David Spencer

Head of Crime & Justice Read Full Bio

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Crime in our capital city will stay high unless confidence in the Met is restored

Jun 10, 2022

London’s Mayor Sadiq Khan warned this week that the cost-of-living crisis may lead to an increase in violent crime in the capital. Policing – like every other twenty-first century public service – is replete with numbers that measure performance. The number of police officers working on the frontline; how long it takes for the police to get to the scene of a stabbing; the number of murders solved.

But if the Mayor is to have any chance of overseeing a reduction in violent crime in the capital there is one number that is more important than any others. He should ask himself how many people say yes to the question, “Do the police do a good job in your local area?”. In London that’s a number which has been consistently falling for the last four years.

The public’s confidence in whether the police are doing a good job is more than just a glorified customer satisfaction rate. It is central to whether the police can be effective at fighting crime and keeping people safe. There is a large body of evidence which demonstrates that where people have higher trust and confidence in the police they are more likely to come forward with information or intelligence, to obey the law, and to defer to police authority.

Behind the headlines of recent years there are trends that should be of deep concern to the leadership in City Hall and New Scotland Yard. In the three years between March 2015 and March 2018 the proportion of Londoners who answered yes to whether the police were doing a good job in their local area was relatively stable, at around 68 per cent. From March 2018 things started to head in the wrong direction, and in March 2022 only 49 per cent of Londoners answered yes to that question. Describing this precipitous decline as troubling is an understatement.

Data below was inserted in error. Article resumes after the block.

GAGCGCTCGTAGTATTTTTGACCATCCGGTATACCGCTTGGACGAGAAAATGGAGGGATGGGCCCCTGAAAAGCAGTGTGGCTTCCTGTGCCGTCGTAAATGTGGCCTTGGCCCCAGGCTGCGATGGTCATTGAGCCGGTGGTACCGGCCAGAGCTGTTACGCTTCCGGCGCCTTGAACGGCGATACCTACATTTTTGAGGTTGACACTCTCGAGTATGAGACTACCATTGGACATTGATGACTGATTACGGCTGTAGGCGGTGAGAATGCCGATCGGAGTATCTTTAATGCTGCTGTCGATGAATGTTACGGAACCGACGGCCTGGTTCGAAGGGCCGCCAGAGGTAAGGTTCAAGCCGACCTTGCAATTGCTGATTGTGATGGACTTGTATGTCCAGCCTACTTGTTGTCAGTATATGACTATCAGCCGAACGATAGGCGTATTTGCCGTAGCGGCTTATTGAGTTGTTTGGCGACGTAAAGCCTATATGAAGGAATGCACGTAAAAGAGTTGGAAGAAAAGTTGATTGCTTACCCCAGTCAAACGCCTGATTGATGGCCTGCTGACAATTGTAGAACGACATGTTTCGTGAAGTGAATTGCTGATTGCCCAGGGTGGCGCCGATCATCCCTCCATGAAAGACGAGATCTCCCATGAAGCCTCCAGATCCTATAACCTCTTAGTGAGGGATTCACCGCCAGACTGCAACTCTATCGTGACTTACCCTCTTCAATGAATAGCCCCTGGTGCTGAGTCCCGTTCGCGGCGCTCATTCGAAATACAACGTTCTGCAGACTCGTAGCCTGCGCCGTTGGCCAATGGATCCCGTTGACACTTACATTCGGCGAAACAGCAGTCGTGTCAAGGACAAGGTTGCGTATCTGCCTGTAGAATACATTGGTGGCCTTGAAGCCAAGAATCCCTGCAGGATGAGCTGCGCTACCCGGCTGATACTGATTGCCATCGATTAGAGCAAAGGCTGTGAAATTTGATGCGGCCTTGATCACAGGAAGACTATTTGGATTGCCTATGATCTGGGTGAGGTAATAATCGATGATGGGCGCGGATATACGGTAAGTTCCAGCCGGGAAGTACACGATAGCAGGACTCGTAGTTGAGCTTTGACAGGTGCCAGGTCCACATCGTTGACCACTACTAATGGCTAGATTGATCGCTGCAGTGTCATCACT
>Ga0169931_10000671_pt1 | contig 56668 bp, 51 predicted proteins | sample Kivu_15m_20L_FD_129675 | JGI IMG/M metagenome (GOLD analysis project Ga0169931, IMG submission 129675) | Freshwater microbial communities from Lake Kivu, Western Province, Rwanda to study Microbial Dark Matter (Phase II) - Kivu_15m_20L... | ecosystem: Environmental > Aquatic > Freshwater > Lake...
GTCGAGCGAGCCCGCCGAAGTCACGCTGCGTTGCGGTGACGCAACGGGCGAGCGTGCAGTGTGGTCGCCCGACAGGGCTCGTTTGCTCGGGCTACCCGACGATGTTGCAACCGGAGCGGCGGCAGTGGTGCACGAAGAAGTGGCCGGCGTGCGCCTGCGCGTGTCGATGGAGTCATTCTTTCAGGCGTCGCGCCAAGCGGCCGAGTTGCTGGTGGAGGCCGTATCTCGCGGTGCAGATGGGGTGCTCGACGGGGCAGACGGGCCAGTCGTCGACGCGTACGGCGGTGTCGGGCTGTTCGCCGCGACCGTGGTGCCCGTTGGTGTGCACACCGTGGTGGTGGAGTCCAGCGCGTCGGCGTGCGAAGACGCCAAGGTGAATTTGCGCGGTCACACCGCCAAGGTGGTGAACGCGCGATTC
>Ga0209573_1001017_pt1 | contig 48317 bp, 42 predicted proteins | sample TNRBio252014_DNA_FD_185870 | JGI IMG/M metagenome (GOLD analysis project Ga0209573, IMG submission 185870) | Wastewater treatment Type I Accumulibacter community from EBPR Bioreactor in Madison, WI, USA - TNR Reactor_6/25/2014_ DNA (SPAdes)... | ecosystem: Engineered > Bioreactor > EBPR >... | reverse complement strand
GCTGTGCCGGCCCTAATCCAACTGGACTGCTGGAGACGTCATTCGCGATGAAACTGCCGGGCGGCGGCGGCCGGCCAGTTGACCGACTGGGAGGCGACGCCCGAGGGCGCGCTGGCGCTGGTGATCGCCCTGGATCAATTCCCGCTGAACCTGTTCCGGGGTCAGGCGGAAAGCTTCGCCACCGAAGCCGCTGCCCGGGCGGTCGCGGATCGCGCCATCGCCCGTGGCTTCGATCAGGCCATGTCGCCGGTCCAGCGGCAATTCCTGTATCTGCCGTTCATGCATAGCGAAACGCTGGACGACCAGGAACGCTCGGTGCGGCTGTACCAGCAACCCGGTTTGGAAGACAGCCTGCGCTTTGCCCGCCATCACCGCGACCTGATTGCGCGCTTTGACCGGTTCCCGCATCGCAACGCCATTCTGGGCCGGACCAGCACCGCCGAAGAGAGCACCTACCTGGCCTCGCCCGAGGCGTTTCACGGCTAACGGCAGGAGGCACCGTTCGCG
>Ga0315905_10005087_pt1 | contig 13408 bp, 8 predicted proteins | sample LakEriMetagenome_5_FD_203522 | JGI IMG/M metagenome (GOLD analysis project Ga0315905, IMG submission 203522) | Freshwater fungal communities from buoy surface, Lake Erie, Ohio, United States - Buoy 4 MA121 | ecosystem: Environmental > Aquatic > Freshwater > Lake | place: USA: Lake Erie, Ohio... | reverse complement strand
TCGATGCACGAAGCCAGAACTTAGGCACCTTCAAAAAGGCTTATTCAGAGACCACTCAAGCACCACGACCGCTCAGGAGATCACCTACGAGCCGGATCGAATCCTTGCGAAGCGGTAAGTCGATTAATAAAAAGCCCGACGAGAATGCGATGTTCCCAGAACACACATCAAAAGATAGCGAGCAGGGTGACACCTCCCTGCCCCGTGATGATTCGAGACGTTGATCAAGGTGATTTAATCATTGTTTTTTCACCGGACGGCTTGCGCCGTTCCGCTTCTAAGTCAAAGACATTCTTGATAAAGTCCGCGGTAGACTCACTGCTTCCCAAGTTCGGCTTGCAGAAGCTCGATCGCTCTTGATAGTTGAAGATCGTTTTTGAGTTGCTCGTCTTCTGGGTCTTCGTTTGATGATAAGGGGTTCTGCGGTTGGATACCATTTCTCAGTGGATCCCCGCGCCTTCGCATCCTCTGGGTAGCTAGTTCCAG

Explaining the collapse in the public’s apparent confidence in the police force is no simple task.

There is evidence that terrorist incidents have an impact on people’s view of policing’s ability to keep them safe. In 2017 alone we saw terrorist attacks at Westminster Bridge, London Bridge, Finsbury Park, and Parsons Green.

It is difficult to see how the murder of Sarah Everard in March 2021 and the revelations of the shocking behaviour of some officers based at Charing Cross in February 2022 isn’t having some weight as well. Also policing the pandemic presented unprecedented challenges for how the police engaged with the public.

All of these things have likely had some impact on the public’s confidence, but they’re not the main place we should be looking to explain the crisis in trust.

Firstly, in February 2018 the Met changed its local policing model. Where previously each of the 32 London boroughs had its own Chief Superintendent leading local policing, now each Chief Superintendent is responsible for between two and four London boroughs each. On average these individual Chief Superintendents are leading teams of 1,600 police officers. Each has a bigger team than a quarter of the police forces in England and Wales. Yet the forces outside of London have the benefit of being led by entire chief officer command teams. In policing, as with every other public service, leadership matters.

Secondly, over the last year alone the number of police officers and Police Community Support Officers allocated to neighbourhood policing in London’s wards has dropped by nearly 8 per cent. The data on what’s happened over the full four years isn’t readily available but that’s nearly 200 fewer officers – in a single year. And neighbourhood officers are those who work on building local relationships, knowing who the local offenders are, gathering intelligence and solving long-term crime and anti-social behaviour problems. The Met has more police officers than ever before – yet fewer are being allocated to these critically important roles.

Having overseen the precipitous fall in Londoners’ confidence in policing over the last four years, the Mayor has questions to answer and a job to be done. It is now down to the Home Secretary to choose a new Commissioner who can turn this around. Nothing matters more than identifying which candidate has the best plan to increase the number of Londoners who would say yes to the question, “Do the police do a good job in your local area?”. Priti Patel would do well to choose someone whose answer is focused on rebuilding neighbourhood policing in London.

David Spencer

Head of Crime & Justice Read Full Bio

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